barrel flute timing

Discussion in 'Rifles, Bullets, Barrels & Ballistics' started by partisan1911, Dec 14, 2009.

  1. partisan1911

    partisan1911 Well-Known Member

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    I recently read that when you flute a barrel it must be set to the reciever with the a flute top dead center for timing? Some gunsmith's do this and some do not so you should specify if you would like it done this way or not. Can someone enlighten me on this?
     
  2. LouBoyd

    LouBoyd Well-Known Member

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    The flute has to go on top so the scope can fit closest to the barrel. Or maybe a rib should be on top with a flute on either side to minimize gravitational barrel sag. Most likely it makes no detectable difference how fluting is oriented and it's purely cosmetic. Most fluting jobs are cosmetic. In my opinion better barrel rigidity for the weight can be achieved by proper contouring than by fluting a cylindrical barrel. Here's an example of tapering combined with fluting which makes some sense though it's not pretty. I believe this is a 25mm barrel for a Bradley vehicle.

    http://www.perthmilitarymodelling.com/reviews/vehicles/barreldepot/images/bd35050pic.jpg
     

  3. Aldon

    Aldon Well-Known Member

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    Alignment or timing of the flute is probably important if you are reusing a factory barrel due to the writing that is engrageved or punched onto it...the caliber and make etc...

    Also, I have given thought to a mountain rifle with fluting for weight reduction but with open sites as well. I never completely trust a scope.....

    It would be therefore necessary to align/time the fluting to allow a solid surface on the top of the barrel.

    Nott sure how you would specify these things other than to communicate fully with the GS.
     
  4. J E Custom

    J E Custom Well-Known Member

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    It does not make any difference where the flute or rib is placed as far as accuracy but from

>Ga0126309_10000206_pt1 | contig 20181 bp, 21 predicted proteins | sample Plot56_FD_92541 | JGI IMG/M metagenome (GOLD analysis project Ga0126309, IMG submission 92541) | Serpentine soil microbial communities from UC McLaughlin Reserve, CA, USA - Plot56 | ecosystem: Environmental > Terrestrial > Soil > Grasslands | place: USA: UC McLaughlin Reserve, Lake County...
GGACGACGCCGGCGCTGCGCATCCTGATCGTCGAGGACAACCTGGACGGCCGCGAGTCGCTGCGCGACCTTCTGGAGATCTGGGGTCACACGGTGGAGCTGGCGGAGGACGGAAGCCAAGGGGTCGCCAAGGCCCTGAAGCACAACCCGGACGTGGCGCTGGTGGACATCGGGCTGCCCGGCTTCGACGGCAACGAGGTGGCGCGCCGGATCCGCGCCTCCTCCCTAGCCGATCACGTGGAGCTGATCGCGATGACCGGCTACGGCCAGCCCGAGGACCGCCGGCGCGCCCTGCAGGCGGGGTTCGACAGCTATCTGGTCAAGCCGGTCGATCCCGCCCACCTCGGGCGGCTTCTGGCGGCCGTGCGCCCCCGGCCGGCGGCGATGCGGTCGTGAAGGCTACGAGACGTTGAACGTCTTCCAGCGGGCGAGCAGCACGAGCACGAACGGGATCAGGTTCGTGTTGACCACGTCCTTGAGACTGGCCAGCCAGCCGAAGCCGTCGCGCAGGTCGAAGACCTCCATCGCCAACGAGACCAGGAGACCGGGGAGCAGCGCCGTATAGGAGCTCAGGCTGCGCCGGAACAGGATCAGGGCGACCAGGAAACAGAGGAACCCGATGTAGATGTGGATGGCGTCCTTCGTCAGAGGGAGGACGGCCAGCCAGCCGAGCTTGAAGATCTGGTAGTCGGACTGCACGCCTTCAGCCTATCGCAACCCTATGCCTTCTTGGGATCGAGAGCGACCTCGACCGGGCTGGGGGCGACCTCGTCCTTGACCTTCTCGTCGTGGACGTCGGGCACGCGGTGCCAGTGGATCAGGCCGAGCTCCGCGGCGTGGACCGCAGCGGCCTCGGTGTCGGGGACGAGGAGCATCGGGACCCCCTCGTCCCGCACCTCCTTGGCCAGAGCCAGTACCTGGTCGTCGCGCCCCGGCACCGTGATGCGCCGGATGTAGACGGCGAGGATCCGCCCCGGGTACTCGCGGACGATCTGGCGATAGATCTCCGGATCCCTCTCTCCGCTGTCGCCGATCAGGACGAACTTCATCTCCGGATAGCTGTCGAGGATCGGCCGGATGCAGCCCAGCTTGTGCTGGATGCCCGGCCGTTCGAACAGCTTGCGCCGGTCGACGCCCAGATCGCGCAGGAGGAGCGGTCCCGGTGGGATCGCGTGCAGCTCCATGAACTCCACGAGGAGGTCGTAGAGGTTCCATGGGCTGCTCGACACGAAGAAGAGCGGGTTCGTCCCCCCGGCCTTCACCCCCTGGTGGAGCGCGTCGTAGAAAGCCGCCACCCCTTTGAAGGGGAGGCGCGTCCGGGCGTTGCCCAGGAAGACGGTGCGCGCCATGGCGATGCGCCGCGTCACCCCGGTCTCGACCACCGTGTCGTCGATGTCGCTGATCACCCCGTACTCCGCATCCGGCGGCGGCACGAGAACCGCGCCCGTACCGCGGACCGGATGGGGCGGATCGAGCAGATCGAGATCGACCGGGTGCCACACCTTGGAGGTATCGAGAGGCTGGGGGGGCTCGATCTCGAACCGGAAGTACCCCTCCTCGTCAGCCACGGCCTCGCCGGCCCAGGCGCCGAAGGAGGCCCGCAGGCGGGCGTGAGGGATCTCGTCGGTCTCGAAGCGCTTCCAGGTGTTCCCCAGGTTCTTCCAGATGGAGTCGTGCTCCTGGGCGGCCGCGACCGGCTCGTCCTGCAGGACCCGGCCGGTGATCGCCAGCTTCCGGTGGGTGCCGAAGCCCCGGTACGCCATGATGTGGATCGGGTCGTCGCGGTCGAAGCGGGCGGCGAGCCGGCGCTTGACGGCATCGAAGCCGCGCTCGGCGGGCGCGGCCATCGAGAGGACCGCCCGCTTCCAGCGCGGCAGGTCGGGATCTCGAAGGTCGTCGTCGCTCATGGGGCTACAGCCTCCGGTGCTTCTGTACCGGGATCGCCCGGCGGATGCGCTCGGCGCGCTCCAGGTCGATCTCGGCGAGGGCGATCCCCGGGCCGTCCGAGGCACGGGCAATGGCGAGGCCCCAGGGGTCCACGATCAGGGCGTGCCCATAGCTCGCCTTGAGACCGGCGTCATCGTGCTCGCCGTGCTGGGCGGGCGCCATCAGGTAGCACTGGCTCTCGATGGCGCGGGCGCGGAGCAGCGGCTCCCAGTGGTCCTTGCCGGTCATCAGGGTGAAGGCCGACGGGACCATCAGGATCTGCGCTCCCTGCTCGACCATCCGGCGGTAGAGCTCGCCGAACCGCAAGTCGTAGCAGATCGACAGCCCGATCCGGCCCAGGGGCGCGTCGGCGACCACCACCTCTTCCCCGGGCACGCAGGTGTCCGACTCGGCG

a cosmetic standpoint it must be timed with one or the other on top or it will look bad.

    I like to time them so the rib is at the stock line and not the grove so it fits the stock
    better so depending on the number of flutes you will end up with a rib or a flute on
    top.

    A good gunsmith will always time the fluting any way you want it.

    J E CUSTOM
     
  5. Boss Hoss

    Boss Hoss Well-Known Member

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    Very easy answer----On my competition rifles it is done that way so when I change tubes in the field there are no problems period. The way Speedy cuts the threads when it locks up it is as tight as a tick!
     
  6. LouBoyd

    LouBoyd Well-Known Member

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  7. J E Custom

    J E Custom Well-Known Member

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  8. sambo3006

    sambo3006 Well-Known Member

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    Well said, J E Custom.
    As a person on the other side of the counter (customer), I think the same thing. I don't have the skill or tools to do the job the right way so that is what I am paying the gunsmith for.
    I definitely would not be pleased if the flutes on my barrel were not indexed properly. As far as I'm concerned, the job isn't done at that point.
     
  9. trueblue

    trueblue Well-Known Member

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    Part of the cost of paying for quality workmanship is cosmetics. Like it or not, as a consumer that is really most of what we see on a rifle build. So, a wise gunsmith in my opinion will be conscious of that fact.
    I am in the underground utility business. Everything I put in the ground gets buried. My quality has to be high, or I would go out of business due to watermain leaks and such. Put in 35years of doing this type of work, it seems the owners are mostly concerned about restoration and cosmetics, because that is what is visible. I am sure that it is similar in the gunsmithing profession.
     
  10. elkaholic

    elkaholic Well-Known Member

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    I Agree with J.E. When you see that which doesn't affect accuracy, you have to wonder about the unseen that does? I've had a PERSONAL experience with this....Rich